As we return to the regular cycle of readings in Ordinary Time, we meet with a bracing spiritual teaching from the Lord Jesus. No matter who is threatening you, who is thundering denunciation, who is coming at you with furious intensity: don’t be afraid! Why? Because in Jesus Christ, you are connected to the very power of God, to that which is here and now creating the universe.
This Sunday the Church celebrates the Solemnity of the Body and Blood of Christ, Corpus Christi in Latin. This feast displays the distinctiveness of Christian religion amongst all the other religions, philosophies, and world views. No other group of people is called upon to eat the flesh and drink the blood of the person they admire. Christianity is the strangest way precisely because we are given this distinct access into the Divine Life.
On Trinity Sunday we contemplate the mystery of God as a play of persons. The Father gives rise to the Son while the Father and Son give rise to the Holy Spirit. God's unity is never compromised because the three are consubstantial, one in being. To begin to consider this mystery we must consider that love is what God is.
If you want the Holy Spirit, you have to declare the Lordship of Jesus. Love is precisely what the Holy Spirit is. Do you want life? Do you want meaning, purpose, the satisfaction of your deepest longing? Then be close to Jesus as he breathes out love. You will have what your heart is searching for.
This Sunday we celebrate the Ascension of the Lord, perhaps one of the most misunderstood elements within the Christian narrative. The Ascension does not mean Jesus goes "up, up, and away" as if his presence leaves earth, but rather that he assumes the throne of heaven so as to direct matters here on earth.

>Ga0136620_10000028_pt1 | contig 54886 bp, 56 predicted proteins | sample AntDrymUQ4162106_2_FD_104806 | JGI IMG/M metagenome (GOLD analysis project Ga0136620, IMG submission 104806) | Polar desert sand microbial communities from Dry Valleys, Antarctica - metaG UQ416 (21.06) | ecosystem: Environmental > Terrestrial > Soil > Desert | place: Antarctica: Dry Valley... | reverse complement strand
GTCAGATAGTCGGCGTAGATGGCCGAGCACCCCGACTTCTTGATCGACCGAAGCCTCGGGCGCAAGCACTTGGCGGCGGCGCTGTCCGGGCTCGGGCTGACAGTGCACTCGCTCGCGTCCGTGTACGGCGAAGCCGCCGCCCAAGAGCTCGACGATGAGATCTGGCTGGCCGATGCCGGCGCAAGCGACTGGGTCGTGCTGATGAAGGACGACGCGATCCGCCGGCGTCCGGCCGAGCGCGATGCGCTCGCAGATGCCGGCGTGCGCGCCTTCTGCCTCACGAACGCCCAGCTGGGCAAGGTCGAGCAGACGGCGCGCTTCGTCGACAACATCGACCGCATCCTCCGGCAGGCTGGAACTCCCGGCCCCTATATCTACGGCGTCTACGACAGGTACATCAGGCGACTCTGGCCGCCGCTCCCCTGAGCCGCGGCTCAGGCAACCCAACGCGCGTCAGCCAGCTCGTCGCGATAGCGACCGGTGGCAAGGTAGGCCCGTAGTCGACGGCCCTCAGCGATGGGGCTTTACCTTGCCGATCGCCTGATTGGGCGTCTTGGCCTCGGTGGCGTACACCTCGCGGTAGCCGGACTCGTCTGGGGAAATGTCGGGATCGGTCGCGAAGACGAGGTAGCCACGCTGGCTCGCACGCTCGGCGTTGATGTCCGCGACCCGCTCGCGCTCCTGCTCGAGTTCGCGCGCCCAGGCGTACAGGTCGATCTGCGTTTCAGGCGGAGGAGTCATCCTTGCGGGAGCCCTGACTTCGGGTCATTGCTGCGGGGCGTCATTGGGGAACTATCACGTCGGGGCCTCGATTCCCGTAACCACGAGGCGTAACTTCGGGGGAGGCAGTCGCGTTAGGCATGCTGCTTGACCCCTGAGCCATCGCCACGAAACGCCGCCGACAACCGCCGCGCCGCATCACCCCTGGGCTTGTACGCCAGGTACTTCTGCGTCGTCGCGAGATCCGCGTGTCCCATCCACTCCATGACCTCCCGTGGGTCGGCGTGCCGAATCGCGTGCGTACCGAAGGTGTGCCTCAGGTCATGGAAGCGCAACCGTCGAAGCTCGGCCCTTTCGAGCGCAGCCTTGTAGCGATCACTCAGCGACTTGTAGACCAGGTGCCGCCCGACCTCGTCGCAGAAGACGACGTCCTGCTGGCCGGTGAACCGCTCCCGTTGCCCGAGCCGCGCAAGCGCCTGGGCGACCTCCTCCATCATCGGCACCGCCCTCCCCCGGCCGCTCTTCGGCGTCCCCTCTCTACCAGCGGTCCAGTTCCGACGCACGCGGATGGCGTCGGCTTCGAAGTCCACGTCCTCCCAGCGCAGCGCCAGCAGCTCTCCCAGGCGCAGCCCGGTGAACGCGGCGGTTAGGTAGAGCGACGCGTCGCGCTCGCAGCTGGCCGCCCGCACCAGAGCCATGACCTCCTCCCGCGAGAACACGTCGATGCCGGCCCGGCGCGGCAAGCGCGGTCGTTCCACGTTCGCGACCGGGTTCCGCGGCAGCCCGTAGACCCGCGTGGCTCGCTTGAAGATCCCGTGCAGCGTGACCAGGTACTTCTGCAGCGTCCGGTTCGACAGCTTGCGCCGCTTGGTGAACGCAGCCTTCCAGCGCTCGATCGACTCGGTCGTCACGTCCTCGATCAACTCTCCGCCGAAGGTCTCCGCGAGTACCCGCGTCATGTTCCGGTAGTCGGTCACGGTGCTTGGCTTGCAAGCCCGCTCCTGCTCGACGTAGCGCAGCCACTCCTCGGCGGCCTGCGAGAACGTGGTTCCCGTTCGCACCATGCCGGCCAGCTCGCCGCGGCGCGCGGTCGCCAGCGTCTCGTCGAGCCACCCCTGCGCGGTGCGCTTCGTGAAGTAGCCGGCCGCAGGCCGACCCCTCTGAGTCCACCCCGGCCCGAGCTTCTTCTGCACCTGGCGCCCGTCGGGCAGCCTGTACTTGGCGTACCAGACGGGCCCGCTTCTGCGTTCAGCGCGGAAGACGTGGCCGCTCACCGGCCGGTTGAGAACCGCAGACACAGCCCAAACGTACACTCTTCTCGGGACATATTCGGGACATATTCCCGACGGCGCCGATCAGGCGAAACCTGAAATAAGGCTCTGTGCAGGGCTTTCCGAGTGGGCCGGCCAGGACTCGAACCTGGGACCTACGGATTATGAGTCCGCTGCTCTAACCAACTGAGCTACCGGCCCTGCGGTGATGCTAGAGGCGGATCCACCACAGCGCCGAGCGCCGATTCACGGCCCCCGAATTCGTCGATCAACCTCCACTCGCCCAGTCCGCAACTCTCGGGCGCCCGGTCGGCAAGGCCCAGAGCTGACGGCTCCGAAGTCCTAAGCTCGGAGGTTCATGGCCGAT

This Easter season, the Church has asked us to meditate on the Acts of the Apostles. Today Jesus tells us to wait for the coming of the Spirit, which will descend upon them and empower them in their work. It is up to Christians today to continue the work of the apostles and spread the mission of Christ.
Our Gospel for this weekend is taken from the 14th chapter of the Gospel of John, which describes the farewell discourse of Jesus the night of the Last Supper. I believe that the distinctive texture of Christian faith is on particularly powerful display here. I might urge all of you to spend time with this farewell discourse during the Easter season.
Our first reading for this weekend, taken from the second chapter of Acts, conveys one of Peter’s great sermons. If we listen attentively, we can learn a lot about good preaching, but also a lot about the nature of Christianity.
Like the two disciples walking towards Emmaus, a symbol of worldly power and security, and away from Jerusalem, the center of sacrifice, we need to be stopped in our tracks. Christ appears to them, but they do not recognize him. They do not recognize him because they are walking the wrong way. The recognition of the pattern of Christ’s life does come until the Eucharistic act which presents the pattern of sacrificial love. Then they immediately go back to Jerusalem, the place of suffering love.
Jesus has come to bring us the divine life. Under his influence we become peaceful, unafraid, evangelizing, and forgiving. Through the Church, saints are made. This is because Christ is at the very center of the Church.